A small number of tax agents will be subject to increased scrutiny by the Australian Taxation Office.
Of the 22,000 active tax agents in Australia, 150 “outlier” tax agents will be subject to increased scrutiny from the Australian Taxation Office (ATO) as a result of deeper analysis of the data the ATO collects and the first ever research into the income tax gap for individuals.
The study into taxpayers categorised as “individuals not in business” estimated a A$8.7 billion discrepancy between the revenue the ATO actually collects and the amount that would be collected if all taxpayers were fully compliant.
The A$8.7 billion figure for the 2014-15 financial year equates to 6.4 per cent of the tax revenue for this category, which represents 47 per cent of the national tax base.
In comparison, the tax gap for large corporates was estimated at 5.8 per cent, or A$2.4 billion.
Incorrect work-related expense claims
The main cause of the individual tax gap is incorrectly claimed work-related expenses, according to the ATO research. These are claimed deductions that are not connected to income, are private expenses, or are not backed up by invoices, statements or receipts.
Rental properties were another significant source of incorrect claims, while the gap also included an estimated A$1.4 billion in unreported cash wages.
Accounting for income taxes. This course places emphasis on the practical application of IAS 12 Income Taxes, including how tax-effect accounting is applied to a set of financial statements.
Tax agents under scrutiny
The study showed a high error rate in returns prepared by tax agents.
The random sample of 858 tax returns found an error rate of 72 per cent, but agent-prepared returns had an error rate of 78 per cent compared to 57 per cent for self-prepared returns. about 66 per cent of individual returns are prepared by agents.
“While the majority of mistakes made by agents are avoidable, we are concerned to see a minority of tax agents exaggerating or falsifying claims to attract clients or retain their market share,” says ATO deputy commissioner, Alison Lendon.
The ATO has identified 500 tax practitioners that it now has in its sights, and will zone in on 150 of them over the 2018-2019 tax year with increased scrutiny and regular inspection.
The compliance crackdown is being funded through an additional A$138 million earmarked for the ATO in the 2018 Federal Budget.
CPA Australia head of policy, Paul Drum, describes these tax agents as “outliers” and says CPA Australia supports the ATO compliance push.
“This research shows that a small number of agents are not up to it, while some are making honest mistakes, but others are intentionally disregarding the law and some are just committing fraud,” says Drum, who notes that the research found that 20 per cent of agents were “exemplary”.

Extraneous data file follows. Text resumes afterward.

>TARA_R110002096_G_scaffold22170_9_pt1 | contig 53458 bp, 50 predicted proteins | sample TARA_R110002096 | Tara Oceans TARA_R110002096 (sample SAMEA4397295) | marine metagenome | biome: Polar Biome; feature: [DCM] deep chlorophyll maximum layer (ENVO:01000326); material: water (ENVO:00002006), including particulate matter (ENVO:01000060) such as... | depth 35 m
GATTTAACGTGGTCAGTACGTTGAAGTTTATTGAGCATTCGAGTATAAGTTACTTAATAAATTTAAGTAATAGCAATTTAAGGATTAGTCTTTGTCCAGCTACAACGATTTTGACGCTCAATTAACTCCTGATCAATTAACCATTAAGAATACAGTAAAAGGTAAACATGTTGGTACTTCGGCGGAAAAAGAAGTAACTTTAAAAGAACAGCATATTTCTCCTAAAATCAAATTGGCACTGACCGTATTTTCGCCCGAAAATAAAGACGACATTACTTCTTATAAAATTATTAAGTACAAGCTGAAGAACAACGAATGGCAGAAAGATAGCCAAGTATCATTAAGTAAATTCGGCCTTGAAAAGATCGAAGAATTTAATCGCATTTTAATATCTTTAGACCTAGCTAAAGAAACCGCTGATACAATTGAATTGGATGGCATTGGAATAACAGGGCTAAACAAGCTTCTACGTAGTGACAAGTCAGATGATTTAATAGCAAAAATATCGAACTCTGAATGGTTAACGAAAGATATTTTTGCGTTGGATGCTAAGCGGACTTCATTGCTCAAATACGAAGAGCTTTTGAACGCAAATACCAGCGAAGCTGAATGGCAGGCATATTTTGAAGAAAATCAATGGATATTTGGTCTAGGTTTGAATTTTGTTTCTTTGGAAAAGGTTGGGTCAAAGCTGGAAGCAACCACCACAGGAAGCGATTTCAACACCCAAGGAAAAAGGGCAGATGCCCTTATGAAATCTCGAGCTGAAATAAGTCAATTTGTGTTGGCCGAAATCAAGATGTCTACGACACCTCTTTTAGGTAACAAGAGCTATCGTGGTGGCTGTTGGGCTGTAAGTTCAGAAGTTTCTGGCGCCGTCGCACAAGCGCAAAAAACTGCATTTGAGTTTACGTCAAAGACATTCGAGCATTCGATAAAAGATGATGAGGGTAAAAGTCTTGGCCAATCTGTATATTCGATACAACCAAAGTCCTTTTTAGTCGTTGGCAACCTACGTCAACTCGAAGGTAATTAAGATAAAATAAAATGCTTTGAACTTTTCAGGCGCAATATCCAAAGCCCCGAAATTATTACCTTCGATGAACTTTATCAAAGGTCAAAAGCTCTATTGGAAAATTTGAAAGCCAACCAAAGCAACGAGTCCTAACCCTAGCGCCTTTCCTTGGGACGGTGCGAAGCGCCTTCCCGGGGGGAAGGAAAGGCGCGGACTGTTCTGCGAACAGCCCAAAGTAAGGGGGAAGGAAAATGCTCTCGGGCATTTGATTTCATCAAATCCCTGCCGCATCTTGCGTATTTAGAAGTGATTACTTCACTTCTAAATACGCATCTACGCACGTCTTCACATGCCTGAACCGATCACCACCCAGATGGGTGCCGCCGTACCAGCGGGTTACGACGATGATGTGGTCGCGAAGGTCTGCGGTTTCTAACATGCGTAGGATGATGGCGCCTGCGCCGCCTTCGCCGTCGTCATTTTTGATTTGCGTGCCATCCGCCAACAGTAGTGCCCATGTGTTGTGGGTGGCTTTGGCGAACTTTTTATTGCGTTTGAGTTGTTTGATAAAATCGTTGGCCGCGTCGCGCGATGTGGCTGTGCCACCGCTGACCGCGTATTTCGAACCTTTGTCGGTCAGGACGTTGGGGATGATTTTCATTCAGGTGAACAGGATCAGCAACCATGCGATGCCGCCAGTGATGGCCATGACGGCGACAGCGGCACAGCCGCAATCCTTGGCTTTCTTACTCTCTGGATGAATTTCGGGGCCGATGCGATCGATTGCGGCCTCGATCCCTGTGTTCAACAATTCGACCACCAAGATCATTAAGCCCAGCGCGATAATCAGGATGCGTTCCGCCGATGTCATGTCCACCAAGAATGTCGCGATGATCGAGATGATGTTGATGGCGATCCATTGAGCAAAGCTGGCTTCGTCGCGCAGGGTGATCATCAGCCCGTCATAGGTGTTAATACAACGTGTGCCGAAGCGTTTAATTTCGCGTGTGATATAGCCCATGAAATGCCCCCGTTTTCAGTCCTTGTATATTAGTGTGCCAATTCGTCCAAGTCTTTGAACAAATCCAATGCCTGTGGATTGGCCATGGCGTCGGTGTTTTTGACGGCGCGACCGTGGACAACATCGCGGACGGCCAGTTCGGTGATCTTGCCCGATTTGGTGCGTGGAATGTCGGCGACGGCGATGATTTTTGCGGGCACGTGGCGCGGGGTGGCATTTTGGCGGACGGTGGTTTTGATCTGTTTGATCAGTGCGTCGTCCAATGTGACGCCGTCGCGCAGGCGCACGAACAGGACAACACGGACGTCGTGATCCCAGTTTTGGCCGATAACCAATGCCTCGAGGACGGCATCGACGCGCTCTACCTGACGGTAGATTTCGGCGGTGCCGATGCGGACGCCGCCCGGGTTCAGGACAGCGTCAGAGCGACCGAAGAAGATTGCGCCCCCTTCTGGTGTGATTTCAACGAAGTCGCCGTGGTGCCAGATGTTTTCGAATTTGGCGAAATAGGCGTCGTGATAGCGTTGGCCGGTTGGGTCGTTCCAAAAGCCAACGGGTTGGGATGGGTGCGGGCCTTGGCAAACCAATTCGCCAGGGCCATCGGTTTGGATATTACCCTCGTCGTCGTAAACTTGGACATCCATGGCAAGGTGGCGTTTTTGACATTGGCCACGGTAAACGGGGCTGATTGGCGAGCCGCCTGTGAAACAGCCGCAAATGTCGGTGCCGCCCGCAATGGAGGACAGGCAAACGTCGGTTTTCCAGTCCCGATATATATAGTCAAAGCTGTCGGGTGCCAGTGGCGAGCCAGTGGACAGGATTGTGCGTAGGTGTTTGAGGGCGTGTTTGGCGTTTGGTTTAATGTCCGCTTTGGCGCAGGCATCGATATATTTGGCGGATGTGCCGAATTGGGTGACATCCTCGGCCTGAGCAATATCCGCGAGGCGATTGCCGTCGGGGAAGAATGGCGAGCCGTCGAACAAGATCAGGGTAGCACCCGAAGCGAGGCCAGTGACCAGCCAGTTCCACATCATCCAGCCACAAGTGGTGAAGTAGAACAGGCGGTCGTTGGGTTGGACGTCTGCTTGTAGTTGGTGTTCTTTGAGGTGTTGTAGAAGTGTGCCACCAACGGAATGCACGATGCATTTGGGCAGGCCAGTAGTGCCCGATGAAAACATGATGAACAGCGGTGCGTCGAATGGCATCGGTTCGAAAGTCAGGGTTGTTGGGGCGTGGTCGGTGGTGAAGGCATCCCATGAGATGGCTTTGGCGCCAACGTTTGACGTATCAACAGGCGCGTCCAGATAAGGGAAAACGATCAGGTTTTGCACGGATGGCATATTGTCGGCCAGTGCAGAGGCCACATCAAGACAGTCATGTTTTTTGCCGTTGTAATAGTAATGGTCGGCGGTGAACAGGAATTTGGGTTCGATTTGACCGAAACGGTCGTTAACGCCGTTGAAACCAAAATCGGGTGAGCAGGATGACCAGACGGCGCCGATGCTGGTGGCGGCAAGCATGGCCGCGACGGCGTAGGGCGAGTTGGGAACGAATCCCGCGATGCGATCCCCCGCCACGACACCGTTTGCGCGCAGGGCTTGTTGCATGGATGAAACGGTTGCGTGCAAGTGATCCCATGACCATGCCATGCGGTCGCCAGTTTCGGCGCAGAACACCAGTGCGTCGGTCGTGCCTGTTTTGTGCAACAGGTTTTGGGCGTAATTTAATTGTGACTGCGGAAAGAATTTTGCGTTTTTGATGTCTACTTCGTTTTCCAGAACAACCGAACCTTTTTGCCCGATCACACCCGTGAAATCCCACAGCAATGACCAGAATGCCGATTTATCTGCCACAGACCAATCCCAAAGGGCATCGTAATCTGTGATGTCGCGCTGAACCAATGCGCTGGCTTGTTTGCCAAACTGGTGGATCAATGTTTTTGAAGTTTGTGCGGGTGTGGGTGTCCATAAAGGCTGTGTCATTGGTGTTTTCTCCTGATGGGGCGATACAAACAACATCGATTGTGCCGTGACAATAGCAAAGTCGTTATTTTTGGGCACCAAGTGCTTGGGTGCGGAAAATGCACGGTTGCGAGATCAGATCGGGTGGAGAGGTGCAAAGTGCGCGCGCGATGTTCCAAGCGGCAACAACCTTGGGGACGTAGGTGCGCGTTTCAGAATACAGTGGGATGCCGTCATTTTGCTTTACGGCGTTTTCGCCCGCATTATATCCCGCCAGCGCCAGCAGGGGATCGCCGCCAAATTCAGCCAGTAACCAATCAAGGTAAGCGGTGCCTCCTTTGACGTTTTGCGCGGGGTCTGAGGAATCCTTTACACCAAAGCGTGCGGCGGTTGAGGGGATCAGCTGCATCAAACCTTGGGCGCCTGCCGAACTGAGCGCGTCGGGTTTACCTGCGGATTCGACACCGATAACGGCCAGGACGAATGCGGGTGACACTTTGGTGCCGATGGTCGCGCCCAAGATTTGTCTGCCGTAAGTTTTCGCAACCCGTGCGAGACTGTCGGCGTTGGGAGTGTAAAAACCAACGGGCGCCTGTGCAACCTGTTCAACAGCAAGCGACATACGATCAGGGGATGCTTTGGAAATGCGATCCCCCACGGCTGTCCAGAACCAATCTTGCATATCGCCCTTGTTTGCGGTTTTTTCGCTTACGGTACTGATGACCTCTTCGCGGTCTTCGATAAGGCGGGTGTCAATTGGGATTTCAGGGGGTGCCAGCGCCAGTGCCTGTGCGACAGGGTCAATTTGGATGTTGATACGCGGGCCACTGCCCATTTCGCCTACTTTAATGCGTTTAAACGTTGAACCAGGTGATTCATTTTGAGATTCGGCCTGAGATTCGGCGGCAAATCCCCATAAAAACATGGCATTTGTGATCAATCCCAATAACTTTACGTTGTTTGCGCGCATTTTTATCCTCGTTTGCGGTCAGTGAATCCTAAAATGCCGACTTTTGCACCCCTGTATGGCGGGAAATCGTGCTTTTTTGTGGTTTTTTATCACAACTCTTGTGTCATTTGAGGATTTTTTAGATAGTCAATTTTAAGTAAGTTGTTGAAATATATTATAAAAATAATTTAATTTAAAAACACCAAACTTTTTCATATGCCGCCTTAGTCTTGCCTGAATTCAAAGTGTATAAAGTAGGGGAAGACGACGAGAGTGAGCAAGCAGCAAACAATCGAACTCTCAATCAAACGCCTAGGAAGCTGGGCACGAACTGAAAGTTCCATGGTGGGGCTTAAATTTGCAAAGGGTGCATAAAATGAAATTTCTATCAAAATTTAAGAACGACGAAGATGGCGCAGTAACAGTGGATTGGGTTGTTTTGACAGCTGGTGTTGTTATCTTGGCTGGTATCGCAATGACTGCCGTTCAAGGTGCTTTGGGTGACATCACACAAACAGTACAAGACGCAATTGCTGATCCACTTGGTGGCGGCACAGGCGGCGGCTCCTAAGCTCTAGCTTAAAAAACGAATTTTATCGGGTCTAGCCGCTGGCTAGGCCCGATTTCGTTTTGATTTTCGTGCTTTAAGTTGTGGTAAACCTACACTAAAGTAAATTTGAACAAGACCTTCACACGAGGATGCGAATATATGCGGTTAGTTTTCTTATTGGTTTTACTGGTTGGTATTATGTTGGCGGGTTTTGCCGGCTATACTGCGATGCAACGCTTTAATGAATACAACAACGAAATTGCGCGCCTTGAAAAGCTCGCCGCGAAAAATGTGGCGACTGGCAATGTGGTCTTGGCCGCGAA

Stronger enforcement of tax laws
The ATO research, Drum says, should be a catalyst for stronger regulatory and legislative enforcement by the ATO and the Tax Practitioners Board, while the role of professional bodies such as CPA Australia is to educate its members.
“We recognise that this is not simply the ATO’s responsibility, it is a shared problem,” says Drum.
He says that some agents should be more carefully checking the veracity of what is provided by their clients, and this has implications for their own compliance to professional codes of conduct and to the Tax Agents Services Act 2009 (TASA).
“This does not mean agents are required to ‘audit’ everything a client tells them or gives them, however if the information provided does not seem credible, or appears to be inconsistent with the client’s previous claims or statements, further enquiries should be undertaken in order for the agent to meet their obligations under the TASA,” says Drum.
Listen to the podcast:
ATO spotlight on work-related expenses
Standard tax deductions
A common issue is the perpetuation of the “urban myth” of the standard deduction.
“The rules say you don’t need a log book for vehicle expenses if you do less than 5000 kilometres a year, and the ATO has advised that many claim 4999 kilometres even if they don’t do any work-related travel,” says Drum.
For many agents, however, it is not an issue of wilful avoidance, but rather one of not spending enough time on individual returns.
Related article: Tax dodgers and fudgers cost federal government $8.7 billion in a year
In the push to win market share and drive up their own incomes, some agents are also over-promising on deductions and likely refunds to clients.
“In the main, this is often lower value and high-volume work,” says Drum. “So, it gets back to how much time accountants can spend with clients on this work at their current charge-out rates.”
Costs of a tax return to rise?
A consequence of higher standards and better ATO compliance could be an increase in the cost of preparing returns.
“Instead of a race to the bottom with everyone undercutting on fees, costs might go up,” says Drum.
The ATO said that of the A$8.7 billion gap, only about A$500 million had been successfully clawed back.
Even the advent of new digital systems, such as Single Touch Payroll, introduced from 1 July 2018 would only lessen the gap by A$250 million over a four-year period.
The immediate solution, says Drum, is for improved compliance from tax agents, who will now understand that the ATO is on “high alert”.
“I suspect that tax agents are going to be a lot more circumspect on the preparation of returns this year,” he says. “It will be interesting to see if there is a behavioural shift between this year and next when the ATO runs the same exercise.”
Tax office cracks down on work-related expense claims